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TOPIC: Younger Dryas Impact


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Younger Dryas Impact
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Comet Theory Comes Crashing to Earth

An elegant archaeological theory, under fire for results that cant be replicated, may ultimately come undone.
Now, four years after the purportedly supportive evidence was reported, a host of scientific authorities systematically have made the case that the comet theory is "bogus." Researchers from multiple scientific fields are calling the theory one of the most misguided ideas in the history of modern archaeology, which begs for an independent review so an accurate record is reflected in the literature.

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UA Archaeologist, Colleagues Find No Evidence of Catastrophic Impact

Anthropology professor Vance T. Holliday and others take issue with claims that a comet strike led to the demise of Paleoindian megafauna hunters during the Pleistocene.
The notion of an object such as a comet or asteroid striking the Earth and wiping out entire species is compelling, and sometimes there's good evidence for it. Most scientists now agree that a very large object from space crashed into what is now the Yucatan Peninsula in Mexico 65 million years ago, altering climate patterns sufficiently to end the age of the dinosaurs.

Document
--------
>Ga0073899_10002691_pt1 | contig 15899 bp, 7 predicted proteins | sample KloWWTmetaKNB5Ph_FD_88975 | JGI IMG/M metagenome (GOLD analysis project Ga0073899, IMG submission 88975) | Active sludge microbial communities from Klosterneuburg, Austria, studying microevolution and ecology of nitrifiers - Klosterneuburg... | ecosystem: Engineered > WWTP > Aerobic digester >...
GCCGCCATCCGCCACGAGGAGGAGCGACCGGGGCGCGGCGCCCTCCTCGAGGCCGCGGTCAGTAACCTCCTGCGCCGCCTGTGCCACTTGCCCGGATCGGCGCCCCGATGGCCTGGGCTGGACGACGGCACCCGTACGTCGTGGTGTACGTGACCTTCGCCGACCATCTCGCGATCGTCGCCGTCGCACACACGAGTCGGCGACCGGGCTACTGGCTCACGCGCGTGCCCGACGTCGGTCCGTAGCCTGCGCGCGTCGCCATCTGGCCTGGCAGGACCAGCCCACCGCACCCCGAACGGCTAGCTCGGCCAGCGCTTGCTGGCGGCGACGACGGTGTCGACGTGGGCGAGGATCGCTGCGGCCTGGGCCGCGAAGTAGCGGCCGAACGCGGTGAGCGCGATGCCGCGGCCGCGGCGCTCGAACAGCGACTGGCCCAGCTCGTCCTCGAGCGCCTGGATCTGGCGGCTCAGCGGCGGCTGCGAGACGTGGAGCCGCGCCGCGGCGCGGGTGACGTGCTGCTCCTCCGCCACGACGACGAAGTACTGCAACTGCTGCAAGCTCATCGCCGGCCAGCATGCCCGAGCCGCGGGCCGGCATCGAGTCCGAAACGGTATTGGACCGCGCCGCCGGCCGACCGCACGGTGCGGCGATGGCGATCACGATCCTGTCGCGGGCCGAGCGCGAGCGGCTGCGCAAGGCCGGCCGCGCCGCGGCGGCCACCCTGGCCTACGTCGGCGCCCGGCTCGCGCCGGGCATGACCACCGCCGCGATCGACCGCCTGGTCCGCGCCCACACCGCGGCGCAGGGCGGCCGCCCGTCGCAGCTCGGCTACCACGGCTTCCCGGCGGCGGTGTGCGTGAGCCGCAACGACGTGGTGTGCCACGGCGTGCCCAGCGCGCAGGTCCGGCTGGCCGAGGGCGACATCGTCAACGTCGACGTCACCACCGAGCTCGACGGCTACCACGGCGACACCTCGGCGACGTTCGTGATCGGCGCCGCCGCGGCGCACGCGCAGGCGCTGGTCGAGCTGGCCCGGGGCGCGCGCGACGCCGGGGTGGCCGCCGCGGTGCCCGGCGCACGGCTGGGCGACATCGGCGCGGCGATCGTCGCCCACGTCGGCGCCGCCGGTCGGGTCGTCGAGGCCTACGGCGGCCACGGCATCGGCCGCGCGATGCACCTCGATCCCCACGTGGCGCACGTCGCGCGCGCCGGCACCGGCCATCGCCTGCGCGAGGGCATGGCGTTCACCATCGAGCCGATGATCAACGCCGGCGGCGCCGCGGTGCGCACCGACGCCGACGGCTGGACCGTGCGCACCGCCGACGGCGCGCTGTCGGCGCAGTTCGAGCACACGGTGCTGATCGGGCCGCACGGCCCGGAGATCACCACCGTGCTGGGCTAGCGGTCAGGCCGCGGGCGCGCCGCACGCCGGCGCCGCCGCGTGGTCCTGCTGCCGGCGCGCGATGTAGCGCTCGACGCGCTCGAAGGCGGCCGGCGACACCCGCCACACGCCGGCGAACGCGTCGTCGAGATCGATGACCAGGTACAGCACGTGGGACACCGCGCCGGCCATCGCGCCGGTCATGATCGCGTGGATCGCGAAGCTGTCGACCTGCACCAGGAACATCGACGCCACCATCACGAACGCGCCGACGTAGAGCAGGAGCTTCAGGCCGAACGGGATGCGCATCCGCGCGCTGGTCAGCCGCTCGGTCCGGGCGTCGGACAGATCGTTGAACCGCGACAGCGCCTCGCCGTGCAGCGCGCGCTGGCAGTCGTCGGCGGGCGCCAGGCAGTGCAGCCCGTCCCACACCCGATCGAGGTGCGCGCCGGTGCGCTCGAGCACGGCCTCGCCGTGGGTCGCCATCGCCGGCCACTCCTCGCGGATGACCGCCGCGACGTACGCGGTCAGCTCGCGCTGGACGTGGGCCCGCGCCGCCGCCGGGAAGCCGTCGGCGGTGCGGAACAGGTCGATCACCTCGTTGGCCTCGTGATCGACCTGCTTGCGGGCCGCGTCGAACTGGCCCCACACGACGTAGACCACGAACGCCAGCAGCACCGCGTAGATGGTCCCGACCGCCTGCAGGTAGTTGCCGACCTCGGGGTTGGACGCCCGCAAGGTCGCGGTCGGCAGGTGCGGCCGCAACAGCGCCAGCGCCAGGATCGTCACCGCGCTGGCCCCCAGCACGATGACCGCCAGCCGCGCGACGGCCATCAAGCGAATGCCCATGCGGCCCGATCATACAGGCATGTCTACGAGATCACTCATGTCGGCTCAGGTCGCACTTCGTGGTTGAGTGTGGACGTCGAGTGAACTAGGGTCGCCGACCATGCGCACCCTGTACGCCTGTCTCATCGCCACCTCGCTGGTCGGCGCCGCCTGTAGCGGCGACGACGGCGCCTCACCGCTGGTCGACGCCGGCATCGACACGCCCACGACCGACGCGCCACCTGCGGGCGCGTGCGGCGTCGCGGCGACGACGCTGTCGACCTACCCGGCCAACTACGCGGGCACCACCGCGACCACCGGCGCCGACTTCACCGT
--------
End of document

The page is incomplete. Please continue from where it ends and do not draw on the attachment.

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Signs of asteroid impact turn out to be fungus

Tiny black spheres previously seen as evidence that a catastrophic asteroid impact caused a little ice age are actually charred fungus, according to new research.
Ideas about the origins of the Younger Dryas stadial, a cold period which began around 12,900 years ago, may need to be revised.

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Fossil evidence casts doubt on Younger Dryas impact theory

New findings challenge a theory that a meteor explosion or impact thousands of years ago caused catastrophic fires over much of North America and Europe and triggered an abrupt global cooling period, called the Younger Dryas. Whereas proponents of the theory have offered "carbonaceous spherules" and nanodiamonds - both of which they claimed were formed by intense heat - as evidence of the impact, a new study concludes that those supposed clues are nothing more than fossilised balls of fungus, charcoal, and fecal pellets. Moreover, these naturally-occurring organic materials, some of which had likely been subjected to normal cycles of wildfires, date from a period of thousands of years both before and after the time that the Younger Dryas period began - further suggesting that there was no sudden impact event.
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RE: Younger Dryas Impact